The definitions of national sanity don't just change on election years. They also get revamped with each new edition of the DSM, the Diagnostic and Statistical Manual of Mental Disorders, the next (fifth) edition of which is due out in 2012.
So what, you may ask? Isn't a new and improved DSM a good thing?! It depends, of course, on how you look at it, on the level of abstraction. Let's take eating disorders, for example.
The DSM Eating Disorder Work Group is engaged in a kind of taxonomic spring-cleaning feng shui as it's trying to clear out some overflowing clutter from the so-called NOS (Not Otherwise Specified) category - which, for all intents and purposes, serves as a diagnostic waste basket. According to Stephen Wonderlich, Ph.D., 60-65% of all diagnosed eating disorders end up in the NOS bin (1).
The NOS is in essence the gray area of the diagnostic nomenclature. It's a kind of clinical terra incognita. The NOS category is a kind of bastion of clinical idiosyncrasies, a safe haven for peculiarities, oddities, and unorthodox symptom presentations.
From a clinical standpoint, the smaller the NOS territory the better since it means greater diagnostic precision and presumably more effective clinical disposition and treatment. From a cultural standpoint, once your particular mind is out of the NOS holding buffer, your mental health status becomes black and white - and you become unambiguously diagnosable! To remain "not otherwise specified" is to retain a modicum of clinical mystique and case individuality, to remain part of the nameless Dao of human experience.
In trying to empty out the NOS trash, the DSM Eating Disorder Work Group is debating whether to introduce a new eating disorder categories, a Binge-Eating Disorder (think Bulimia minus purging) (1) that for now has been lurking in the DSM appendix as a potential stand-alone entity and, when needed, diagnosed as - you guessed it - Eating Disorder NOS.
You may ask: what's the big deal? Isn't that a good thing?! The answer, once again, depends on the levels of abstraction. From the clinical standpoint, codifying binge-eating behavior into Binge-Eating Disorder makes sense: it takes the problem out of the NOS waste-basket where it's been for years. As a result, diagnosis becomes streamlined. Better diagnosis presumably leads to a more precise intervention and treatment. Furthermore, making non-bulimic binge-eating a diagnosis allows clinicians to bill for it which, in turn, allows to justify clinical services for the problem to those who need it.
On the other hand, does it really make cultural sense to take a national pastime (mindless, reactive, and, at times, emotional overeating) and turn it into a mental health disorder?! A problematic habit - yes. A living-room hand-to-mouth sport of a sedentary nation - yes. But a disorder, a disease, a mental illness?! Isn't that a bit too much?! Do we need a mental health diagnosis that will effectively make legions of otherwise undiagnosed Americans diagnostically certifiable? Do we realize how many of us - veg-in-front-of-TV stress relievers - will end up with BED (binge-eating disorder) if it becomes an official diagnosis?! Don't we already have enough diagnostic categories to pathologize a mind with?!
So, what we seem to be seeing is what Stanton Peele called diseasing of America - namely, diseasing of America's (unhealthy) habits. Just like a suboptimal habit of coping through substance use eventually progressed to the status of a medical disease, the diseasing of America's habits is now being extended to a rather basic eating behavior, a pattern of mindless, habitual, reactive eating. What's next? Are we going to also upgrade "shopaholic" behavior to Retail Impulse Control Disorder and classify participation in Second Life computer game as Virtual Reality Dissociative Disorder?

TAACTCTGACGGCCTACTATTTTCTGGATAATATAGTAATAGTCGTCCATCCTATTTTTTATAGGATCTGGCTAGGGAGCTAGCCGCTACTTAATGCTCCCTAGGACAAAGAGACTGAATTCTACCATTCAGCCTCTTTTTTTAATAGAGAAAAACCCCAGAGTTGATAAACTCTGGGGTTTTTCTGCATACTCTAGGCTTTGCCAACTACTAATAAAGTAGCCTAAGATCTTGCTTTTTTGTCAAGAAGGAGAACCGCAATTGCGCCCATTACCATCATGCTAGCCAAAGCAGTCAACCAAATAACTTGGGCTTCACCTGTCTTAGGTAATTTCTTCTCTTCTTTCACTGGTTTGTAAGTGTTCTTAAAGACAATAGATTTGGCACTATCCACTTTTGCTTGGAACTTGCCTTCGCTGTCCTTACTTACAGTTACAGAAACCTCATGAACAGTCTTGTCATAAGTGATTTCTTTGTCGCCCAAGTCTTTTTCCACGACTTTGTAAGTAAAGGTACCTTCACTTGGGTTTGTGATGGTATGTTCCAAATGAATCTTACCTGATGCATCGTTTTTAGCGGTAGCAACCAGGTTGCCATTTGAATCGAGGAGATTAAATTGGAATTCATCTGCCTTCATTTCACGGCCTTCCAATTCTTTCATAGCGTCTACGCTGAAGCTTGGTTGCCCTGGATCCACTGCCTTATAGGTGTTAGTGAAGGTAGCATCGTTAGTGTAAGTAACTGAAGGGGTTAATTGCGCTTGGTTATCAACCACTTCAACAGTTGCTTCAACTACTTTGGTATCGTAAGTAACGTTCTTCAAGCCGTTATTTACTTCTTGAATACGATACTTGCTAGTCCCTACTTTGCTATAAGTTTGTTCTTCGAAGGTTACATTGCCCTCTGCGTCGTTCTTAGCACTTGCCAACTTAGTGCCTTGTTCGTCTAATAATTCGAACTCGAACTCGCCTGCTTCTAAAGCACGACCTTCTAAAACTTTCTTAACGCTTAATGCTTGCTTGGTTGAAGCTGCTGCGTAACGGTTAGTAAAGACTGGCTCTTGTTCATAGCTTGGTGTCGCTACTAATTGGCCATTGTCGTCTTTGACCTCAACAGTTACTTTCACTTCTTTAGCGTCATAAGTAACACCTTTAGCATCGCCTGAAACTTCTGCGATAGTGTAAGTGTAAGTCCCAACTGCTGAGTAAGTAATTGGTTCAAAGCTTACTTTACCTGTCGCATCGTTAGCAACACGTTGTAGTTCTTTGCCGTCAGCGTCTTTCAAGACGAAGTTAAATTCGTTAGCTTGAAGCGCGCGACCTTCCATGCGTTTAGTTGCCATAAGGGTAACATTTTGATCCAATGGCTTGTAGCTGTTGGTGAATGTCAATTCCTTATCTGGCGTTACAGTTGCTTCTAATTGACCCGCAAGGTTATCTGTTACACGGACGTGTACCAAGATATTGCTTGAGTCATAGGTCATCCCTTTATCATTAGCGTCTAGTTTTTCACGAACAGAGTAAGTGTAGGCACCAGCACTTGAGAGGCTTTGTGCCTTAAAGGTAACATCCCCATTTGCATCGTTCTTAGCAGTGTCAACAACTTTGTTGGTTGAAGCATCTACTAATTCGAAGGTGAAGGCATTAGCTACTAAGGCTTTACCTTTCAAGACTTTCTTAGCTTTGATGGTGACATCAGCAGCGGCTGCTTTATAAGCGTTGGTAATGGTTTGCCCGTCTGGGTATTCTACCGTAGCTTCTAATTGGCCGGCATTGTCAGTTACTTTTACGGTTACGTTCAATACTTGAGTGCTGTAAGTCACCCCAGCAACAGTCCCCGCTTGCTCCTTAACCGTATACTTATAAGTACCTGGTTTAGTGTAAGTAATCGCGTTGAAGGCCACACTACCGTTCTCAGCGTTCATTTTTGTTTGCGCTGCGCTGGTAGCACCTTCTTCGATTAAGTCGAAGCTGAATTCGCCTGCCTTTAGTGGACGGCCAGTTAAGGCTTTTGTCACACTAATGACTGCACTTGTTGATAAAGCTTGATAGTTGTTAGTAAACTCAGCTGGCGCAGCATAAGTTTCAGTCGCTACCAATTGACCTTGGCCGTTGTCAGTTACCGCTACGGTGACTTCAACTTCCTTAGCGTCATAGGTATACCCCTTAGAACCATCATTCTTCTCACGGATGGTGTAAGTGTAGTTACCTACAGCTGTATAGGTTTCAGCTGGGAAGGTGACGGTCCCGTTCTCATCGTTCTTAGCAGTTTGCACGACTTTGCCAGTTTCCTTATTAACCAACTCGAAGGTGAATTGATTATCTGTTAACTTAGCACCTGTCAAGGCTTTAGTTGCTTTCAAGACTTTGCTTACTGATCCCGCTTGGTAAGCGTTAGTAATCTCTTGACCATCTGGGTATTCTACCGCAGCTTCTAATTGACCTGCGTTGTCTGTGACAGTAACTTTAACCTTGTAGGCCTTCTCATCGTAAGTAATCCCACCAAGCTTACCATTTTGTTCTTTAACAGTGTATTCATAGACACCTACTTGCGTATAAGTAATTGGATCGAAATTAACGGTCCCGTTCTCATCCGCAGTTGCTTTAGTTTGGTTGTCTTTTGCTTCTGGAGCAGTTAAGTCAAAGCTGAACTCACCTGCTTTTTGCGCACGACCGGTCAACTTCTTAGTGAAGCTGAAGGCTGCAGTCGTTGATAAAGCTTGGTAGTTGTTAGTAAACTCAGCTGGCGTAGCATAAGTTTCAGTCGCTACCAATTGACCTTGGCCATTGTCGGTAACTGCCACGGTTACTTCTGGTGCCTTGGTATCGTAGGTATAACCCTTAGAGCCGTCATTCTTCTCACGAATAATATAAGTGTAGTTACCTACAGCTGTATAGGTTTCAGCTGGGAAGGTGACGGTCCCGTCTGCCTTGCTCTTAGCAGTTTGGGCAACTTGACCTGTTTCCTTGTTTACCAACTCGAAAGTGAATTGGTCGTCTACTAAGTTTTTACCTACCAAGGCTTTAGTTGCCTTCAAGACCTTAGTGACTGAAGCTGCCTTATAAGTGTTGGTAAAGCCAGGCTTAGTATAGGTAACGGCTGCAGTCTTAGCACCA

If the Binge-Eating disorder becomes a diagnostic reality, a new wave of externalizing will ripple across the national psyche. In a continued free fall of free will and personal responsibility, America is ever hungry to call a problematic habit a disease and look for a magic pill to treat it. We've come to rely on our addictions as a source of trivial heroism. After all, overcoming a habit doesn't seem as triumphant as overcoming a disease. The newly diagnosed binge-eaters will en masse join the ranks of OA (Overeaters Anonymous) or form their own BA (Binge-eaters Anonymous); and the voice of personal responsibility will once again drown in the 12-step sing-a-long anthem of surrender. What, as a nation, do we really want - powerlessness or self-control, helplessness or self-efficacy, disease or health?
Diagnosis is the beginning of prognosis. Right now, when clients seek help for overeating they tend to frame their problem as a problematic habit of mindless or emotional/reactive eating and overeating . They want skills, not pills. But once people en masse buy into the notion that their overeating is a mental illness, a disorder, they will shift to disease mentality. And the prognosis will change. After all, isn't it easier to fix a problematic habit than to cure an addiction?
The bottom line is this: our coping habits, however imperfect and suboptimal, are being made easier to pathologize. The disempowering and the diseasing of America continues. Paging Dr. Stanton Peele...
Pavel Somov, Ph.D., author of "Eating the Moment: 141 Mindful Practices to Overcome Overeating One Meal at a Time" (New Harbinger, 2008) www.eatingthemoment.com
Tori DeAngelis, Revamping Our Definitions of Eating Disorders, Monitor on Psychology, April 2009, Volume 40, #4, p. 45
Stanton Peele, Diseasing of America: How We Allowed Recovery Zealots and the Treatment Industry Convince Us We Are Out of Control, Jossey-Bass, 1999
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